What to Tell Yourself When Your Brain Says, “I’m Not Good Enough.”
Dealing with the imposter syndrome as a writer.
Dealing with the imposter syndrome as a writer.
For the longest time, I denied myself opportunities because I felt I wasn’t good enough.
When a fellow writer asked me to be their writing coach, I told them I wasn’t the right person.
When a startup founder was looking for a content marketer, I referred them to someone else because I felt I wouldn’t be able to do it.
When someone asks where they can buy my books, I tell them to wait for the new one because the ones currently on sale aren’t good enough.
I could go on, but you get the gist.
As a writer, when the imposter syndrome hits hard, there’s very little you can do to battle it. It consumes you from within and eats up all your self-worth. It makes you question your abilities and throws doubt on your achievements.
But we are only human. How can we battle this all-consuming imposter syndrome that constantly keeps whispering in our ears that we aren’t good enough?
With time, I’ve perfected a few steps that work for me. I’m sharing them here so you can apply them whenever you feel like an imposter.
1. Look at the other side of the coin.
Journal. Write your achievements down.
Keep track of every minor milestone you achieved. You put in sweat and tears to make these happen. You deserve to remember them, especially on your bad days.
Store all the compliments you receive in one place. Whenever you feel you aren’t good enough, you can look at this collection of positive snippets and derive some hope.
I maintain a “Happy words” folder in my computer where I save screenshots of all the comments that made me smile. On days when I’m assailed by self-doubt, I look at these pictures. Sometimes, they make me cry harder, but on most days, they fill my heart with the assurance that I’m not doing as bad as my brain is trying to convince.
2. Focus on what you see rather than how you feel.
I love sending over proposals and contracts to clients. But when it comes to sending invoices, I hesitate.
“Do I really deserve to be paid that much for a 1000–word article?”
I’ve had these thoughts not for random articles that were never published. I actually hesitated while invoicing for articles that ranked #1 on Google and brought in multiple thousands of page views to my clients.
There’s no limit to the extent your brain will go to make you feel unworthy if you don’t take active measures to shut it down.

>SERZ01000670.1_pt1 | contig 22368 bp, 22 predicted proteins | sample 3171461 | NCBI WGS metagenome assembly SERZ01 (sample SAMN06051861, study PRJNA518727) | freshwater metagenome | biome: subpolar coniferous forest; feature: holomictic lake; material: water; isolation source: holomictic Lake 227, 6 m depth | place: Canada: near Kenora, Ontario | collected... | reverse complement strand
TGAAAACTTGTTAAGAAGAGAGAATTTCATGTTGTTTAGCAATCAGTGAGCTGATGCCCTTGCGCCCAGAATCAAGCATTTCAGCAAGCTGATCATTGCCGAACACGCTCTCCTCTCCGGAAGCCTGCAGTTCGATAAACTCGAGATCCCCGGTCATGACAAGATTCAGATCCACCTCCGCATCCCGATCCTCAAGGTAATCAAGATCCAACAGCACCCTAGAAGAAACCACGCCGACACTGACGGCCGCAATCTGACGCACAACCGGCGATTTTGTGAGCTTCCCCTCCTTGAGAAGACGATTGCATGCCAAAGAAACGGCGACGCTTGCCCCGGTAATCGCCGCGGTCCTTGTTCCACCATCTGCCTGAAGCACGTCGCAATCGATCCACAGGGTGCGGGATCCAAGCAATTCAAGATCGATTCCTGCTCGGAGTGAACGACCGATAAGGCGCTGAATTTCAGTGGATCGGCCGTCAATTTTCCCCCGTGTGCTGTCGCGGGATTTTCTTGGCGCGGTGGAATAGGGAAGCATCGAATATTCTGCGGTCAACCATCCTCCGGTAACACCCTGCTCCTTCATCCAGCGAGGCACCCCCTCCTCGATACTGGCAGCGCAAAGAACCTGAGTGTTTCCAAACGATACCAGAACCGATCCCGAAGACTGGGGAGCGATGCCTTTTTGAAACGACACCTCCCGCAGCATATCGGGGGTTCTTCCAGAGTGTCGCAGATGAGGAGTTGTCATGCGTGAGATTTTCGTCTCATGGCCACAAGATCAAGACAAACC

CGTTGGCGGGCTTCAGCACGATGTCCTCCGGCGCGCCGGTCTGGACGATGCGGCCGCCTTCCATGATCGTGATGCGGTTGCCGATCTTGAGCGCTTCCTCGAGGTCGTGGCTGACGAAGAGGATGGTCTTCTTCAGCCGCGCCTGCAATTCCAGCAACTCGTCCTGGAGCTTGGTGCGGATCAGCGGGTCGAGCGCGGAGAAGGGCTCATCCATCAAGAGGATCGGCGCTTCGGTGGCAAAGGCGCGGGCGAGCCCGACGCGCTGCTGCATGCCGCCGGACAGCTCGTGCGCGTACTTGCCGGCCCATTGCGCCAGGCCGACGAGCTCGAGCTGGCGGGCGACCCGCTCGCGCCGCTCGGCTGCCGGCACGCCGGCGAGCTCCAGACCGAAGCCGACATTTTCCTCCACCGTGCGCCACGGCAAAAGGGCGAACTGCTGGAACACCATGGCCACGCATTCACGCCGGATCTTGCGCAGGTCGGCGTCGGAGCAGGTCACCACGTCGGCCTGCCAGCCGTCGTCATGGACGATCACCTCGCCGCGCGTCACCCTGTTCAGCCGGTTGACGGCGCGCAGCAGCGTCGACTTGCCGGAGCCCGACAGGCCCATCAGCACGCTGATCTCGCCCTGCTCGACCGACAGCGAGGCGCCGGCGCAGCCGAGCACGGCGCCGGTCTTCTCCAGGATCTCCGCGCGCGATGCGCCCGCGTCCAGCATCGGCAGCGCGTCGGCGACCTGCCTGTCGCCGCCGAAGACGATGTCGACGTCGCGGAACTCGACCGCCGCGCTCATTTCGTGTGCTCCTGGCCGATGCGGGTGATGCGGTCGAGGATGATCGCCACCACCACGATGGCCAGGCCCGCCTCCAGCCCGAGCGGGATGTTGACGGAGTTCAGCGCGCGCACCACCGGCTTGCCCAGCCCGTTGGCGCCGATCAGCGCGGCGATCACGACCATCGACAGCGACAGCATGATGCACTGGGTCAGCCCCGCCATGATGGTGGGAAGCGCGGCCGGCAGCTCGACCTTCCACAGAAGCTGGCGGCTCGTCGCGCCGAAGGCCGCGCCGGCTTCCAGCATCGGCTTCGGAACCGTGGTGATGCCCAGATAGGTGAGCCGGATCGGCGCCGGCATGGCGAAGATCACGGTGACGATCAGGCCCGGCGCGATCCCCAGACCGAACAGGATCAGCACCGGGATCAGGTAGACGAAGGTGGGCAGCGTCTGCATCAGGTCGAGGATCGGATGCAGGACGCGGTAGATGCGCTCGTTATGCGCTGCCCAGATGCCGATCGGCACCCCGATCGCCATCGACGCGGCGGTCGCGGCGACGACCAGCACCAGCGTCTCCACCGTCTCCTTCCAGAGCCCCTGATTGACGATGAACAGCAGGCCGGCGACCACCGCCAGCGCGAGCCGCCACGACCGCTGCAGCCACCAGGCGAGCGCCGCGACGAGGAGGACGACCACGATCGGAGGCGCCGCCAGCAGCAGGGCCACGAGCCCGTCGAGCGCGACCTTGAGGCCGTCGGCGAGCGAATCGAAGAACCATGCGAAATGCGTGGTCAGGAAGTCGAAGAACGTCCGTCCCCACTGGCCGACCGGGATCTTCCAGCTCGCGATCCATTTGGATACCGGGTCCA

This can be true for any writer. You might see great results, but your heart might still tell you they’re worth nothing.
Learn to shut your inner voice up, especially when the results tell you otherwise. Focus on what’s in front of your eyes, not what the voice in your head tells you.
3. Celebrate your successes, even the small ones.
Make it a point to reward yourself whenever you check off something important on your to-do list.
This can be in the form of a self-pampering session or a social media post celebrating your success.
Learn to take joy and pride whenever you overcome an obstacle. Keep iterating to your subconscious that you’re worth it and deserve all the praise and adulation coming your way.
4. Let go of perfectionism. Embrace authenticity.
The favorite companion of the imposter syndrome is the need to be perfect in everything.
When you chase perfection, you delay results.
You either get lost in an endless loop of “what if”s and never take any action. Or you change your work so much to fit your definition of “perfect,” that no trace of your creativity is left in it.
To make sure this doesn’t happen, don’t obsess over being “perfect” in everything you do. Make mistakes, learn from them, and embrace them as essential parts of your growth journey.
Your audience will appreciate you for showing your vulnerable side to them. You can build a community while doing what you love. The power of this is tremendous. Don’t let your need to be “perfect” steal this away from you.
5. Say “yes” to opportunities.
You might have a ton of credibility and social proof. But when your heart tells you that you don’t deserve any of it, it can get difficult to believe otherwise.
Sometimes, this can get so toxic, that every time an opportunity presents itself, you might refrain from accepting it for the fear of what will happen if it doesn’t turn out the way you or the client want to.
I’ve denied myself so many opportunities thinking -
- I know nothing, and learning now won’t assure good results.
- I’m not the right person for it.
- I have no experience, so it’s best if somebody else does it.
If you ever feel burdened by thoughts like this, learn to identify that it’s your imposter syndrome speaking. Don’t listen to it. You’re stronger than that.
Say yes even when you’re not sure how you’ll make them work.
You can figure out the nuances later on.
For now, just say yes and forge your own path. It might not always be easy, but in the end, it will definitely be worth it.
These steps don’t work every day. But I’m trying, and it’s slowly getting better. There’s still a long way to go, for sure.
Summarizing, here are the five things you can do when your brain tells you you’re not good enough:
- Journal your achievements and store all positive comments in one place.
- Focus on what you see, not what your heart tells you.
- Celebrate your successes, even the small ones.
- Let go of perfectionism. Embrace authenticity.
- Say “yes” to opportunities.
How do you deal with imposter syndrome? Do let me know some helpful tricks and tips in the comments.